By: Stephanie Arthur-Worsop
Rotorua’s education sector has had mixed reactions to the country’s new Government and what it could mean for controversial projects like charter or partnership schools and National Standards.
Rotorua’s first partnership school, Te Rangihakahaka Centre for Science and Technology, to be run by the educational arm of Ngati Whakaue, was announced in July to much fanfare.
Now, with the prospect of having a new Government opposed to the partnership model, change could be on the horizon before the school even opens.
But Te Taumata o Ngati Whakaue Iho Ake Trust general manager Roana Bennett said it was “highly unlikely” contracts would be reneged.
“We may see a push for no new partnership schools or moves to change the schools to distinctive character schools, but we don’t believe the Government will go back on those contracts already established.
“We wouldn’t welcome a move to change to a distinctive character school, we like our partnership agreement but at this stage we don’t know any more than anyone else.
“It’s not just the Government that doesn’t like partnership schools, there is a really big cohort of New Zealanders who dislike the whole philosophy of privitised education.
“But we are a prime example of how the New Zealand model differs from the American model – it is not being picked up by businesses, it’s community organisations and iwi that have whanau and student needs at the forefront.”
Te Rangihakahaka Centre for Science and Technology is on track to open at the end of January.
National Standards, the way primary-aged children are tested, is another aspect of the sector likely to be reviewed by the new Government.
Western Heights Primary School principal Brent Griffin said in its current state, he would be happy to see National Standards disappear.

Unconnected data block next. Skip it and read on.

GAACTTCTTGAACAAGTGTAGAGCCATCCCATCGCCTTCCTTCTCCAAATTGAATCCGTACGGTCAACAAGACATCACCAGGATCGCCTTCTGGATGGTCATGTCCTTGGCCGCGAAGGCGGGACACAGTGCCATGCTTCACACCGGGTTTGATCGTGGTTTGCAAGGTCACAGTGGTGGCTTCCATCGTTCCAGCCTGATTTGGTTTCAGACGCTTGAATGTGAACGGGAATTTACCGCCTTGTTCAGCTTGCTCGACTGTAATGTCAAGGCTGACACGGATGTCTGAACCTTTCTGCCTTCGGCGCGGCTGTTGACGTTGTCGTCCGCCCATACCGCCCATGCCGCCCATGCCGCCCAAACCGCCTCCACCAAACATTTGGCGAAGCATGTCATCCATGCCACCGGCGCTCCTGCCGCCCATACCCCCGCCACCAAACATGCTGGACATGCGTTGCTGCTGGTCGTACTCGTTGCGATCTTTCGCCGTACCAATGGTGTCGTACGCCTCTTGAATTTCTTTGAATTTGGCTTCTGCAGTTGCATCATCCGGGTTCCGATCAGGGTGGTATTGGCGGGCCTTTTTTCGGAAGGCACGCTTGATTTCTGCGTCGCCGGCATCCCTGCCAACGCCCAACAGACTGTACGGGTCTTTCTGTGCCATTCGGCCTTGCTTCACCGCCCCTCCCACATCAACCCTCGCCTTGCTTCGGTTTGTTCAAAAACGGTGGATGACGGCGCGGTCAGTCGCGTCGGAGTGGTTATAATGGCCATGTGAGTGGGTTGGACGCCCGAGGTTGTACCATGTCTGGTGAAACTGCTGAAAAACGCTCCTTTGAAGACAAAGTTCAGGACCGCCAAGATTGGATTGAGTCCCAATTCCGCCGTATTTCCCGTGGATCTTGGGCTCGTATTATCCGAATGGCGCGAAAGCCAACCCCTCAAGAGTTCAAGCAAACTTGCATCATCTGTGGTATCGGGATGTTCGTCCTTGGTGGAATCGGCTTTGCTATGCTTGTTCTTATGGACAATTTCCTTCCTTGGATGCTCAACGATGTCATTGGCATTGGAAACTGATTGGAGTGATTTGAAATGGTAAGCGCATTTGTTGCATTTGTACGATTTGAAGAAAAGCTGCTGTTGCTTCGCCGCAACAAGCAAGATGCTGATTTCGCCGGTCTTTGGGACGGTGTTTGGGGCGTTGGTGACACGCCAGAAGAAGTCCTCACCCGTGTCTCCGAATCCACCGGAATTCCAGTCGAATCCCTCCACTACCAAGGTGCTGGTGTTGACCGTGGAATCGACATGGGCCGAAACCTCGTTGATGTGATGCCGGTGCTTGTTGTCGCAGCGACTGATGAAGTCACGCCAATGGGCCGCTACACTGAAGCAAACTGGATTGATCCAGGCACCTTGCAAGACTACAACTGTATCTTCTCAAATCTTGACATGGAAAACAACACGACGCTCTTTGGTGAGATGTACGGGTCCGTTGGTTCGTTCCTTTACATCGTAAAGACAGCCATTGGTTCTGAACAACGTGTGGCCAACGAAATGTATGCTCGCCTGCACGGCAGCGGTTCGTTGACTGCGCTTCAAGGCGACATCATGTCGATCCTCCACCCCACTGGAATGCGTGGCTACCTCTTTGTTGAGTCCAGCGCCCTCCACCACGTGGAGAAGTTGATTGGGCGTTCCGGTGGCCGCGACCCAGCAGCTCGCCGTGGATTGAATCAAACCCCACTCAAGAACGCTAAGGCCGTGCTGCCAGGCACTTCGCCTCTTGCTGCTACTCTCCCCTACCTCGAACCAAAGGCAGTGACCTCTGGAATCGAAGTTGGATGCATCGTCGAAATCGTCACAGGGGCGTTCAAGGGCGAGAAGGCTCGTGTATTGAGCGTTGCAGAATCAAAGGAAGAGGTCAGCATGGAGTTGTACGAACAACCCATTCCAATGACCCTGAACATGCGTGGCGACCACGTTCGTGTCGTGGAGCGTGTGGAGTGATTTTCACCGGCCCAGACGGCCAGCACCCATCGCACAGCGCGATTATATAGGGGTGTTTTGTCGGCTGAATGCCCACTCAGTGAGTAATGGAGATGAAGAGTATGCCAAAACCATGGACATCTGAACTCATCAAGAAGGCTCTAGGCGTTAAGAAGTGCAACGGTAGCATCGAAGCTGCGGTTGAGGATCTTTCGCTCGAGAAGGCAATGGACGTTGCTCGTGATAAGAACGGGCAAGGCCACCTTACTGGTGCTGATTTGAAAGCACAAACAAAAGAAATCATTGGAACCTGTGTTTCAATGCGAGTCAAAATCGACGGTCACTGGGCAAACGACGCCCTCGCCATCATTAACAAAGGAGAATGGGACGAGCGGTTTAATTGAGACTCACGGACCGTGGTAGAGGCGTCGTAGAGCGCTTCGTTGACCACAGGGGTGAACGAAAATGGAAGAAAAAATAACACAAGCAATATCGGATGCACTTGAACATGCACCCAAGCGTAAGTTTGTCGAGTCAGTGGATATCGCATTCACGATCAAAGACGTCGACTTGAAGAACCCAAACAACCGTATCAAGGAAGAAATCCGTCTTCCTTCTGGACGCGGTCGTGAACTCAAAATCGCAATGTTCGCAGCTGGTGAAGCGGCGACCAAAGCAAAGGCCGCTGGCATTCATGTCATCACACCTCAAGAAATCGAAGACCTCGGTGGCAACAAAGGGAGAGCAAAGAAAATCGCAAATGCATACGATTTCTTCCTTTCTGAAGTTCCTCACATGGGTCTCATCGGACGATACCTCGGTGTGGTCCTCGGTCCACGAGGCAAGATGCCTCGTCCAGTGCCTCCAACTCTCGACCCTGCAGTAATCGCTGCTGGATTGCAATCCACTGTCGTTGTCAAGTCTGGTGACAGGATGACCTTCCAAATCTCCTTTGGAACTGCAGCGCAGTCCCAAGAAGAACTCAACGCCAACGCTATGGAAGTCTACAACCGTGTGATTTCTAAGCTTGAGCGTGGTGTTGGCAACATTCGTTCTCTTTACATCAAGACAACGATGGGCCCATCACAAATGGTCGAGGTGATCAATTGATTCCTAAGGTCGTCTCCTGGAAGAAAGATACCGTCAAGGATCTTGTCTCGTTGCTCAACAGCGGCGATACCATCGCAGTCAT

“National Standards is a ropey system at best. In a low decile school with high levels of transient children, the system does not match up.
“It shouldn’t be about getting children to a certain benchmark, if our children are making good progress, that’s what we’re after.
“This is a good opportunity for a new system to be put in place that focuses on value-added progress and allows teachers to be more creative and innovative in the classroom.”
Linda Woon, principal at Otonga Rd Primary School, said she was “a lone voice” when it came to National Standards.
“I believe it has a place in the sector, I just think a review is needed to refine and improve the annual reporting of the data.
“Each level is two years long yet the current requirement is annual reporting. A review is needed to make this more natural, more common sense.”
Ms Woon said she would also like to see the new Government focus on special needs education and wages.
“But I don’t want to see any gung-ho decisions – those are rarely beneficial. The Government needs to take its time and not be hassled to do everything in its first 100 days.”
What the students say:
Rotorua Lakes High School Year 13 students Maggie Donovan-Cotter, AJ Jackson and Summer Milner, all 18, had been waiting with bated breath for the new Government to be announced.
“We all voted for the first time so it’s been pretty exciting. It’s the first time I’ve seen people our age so interested and involved in politics,” Maggie said.
“I think now it is as important as ever to vote. It actually upsets me when I see young women not voting, particularly because there are women around the world who aren’t given that opportunity at all.”
The trio said they were pleased with the final outcome.
“I can’t wait until our generation starts to get into positions of power because I think the younger generations are much more environmentally and socially conscious than some of those in older generations,” AJ said.
AJ said it would interesting to see if there was “enough agreement between the three-way coalition”.
Source: Rotorua Daily Post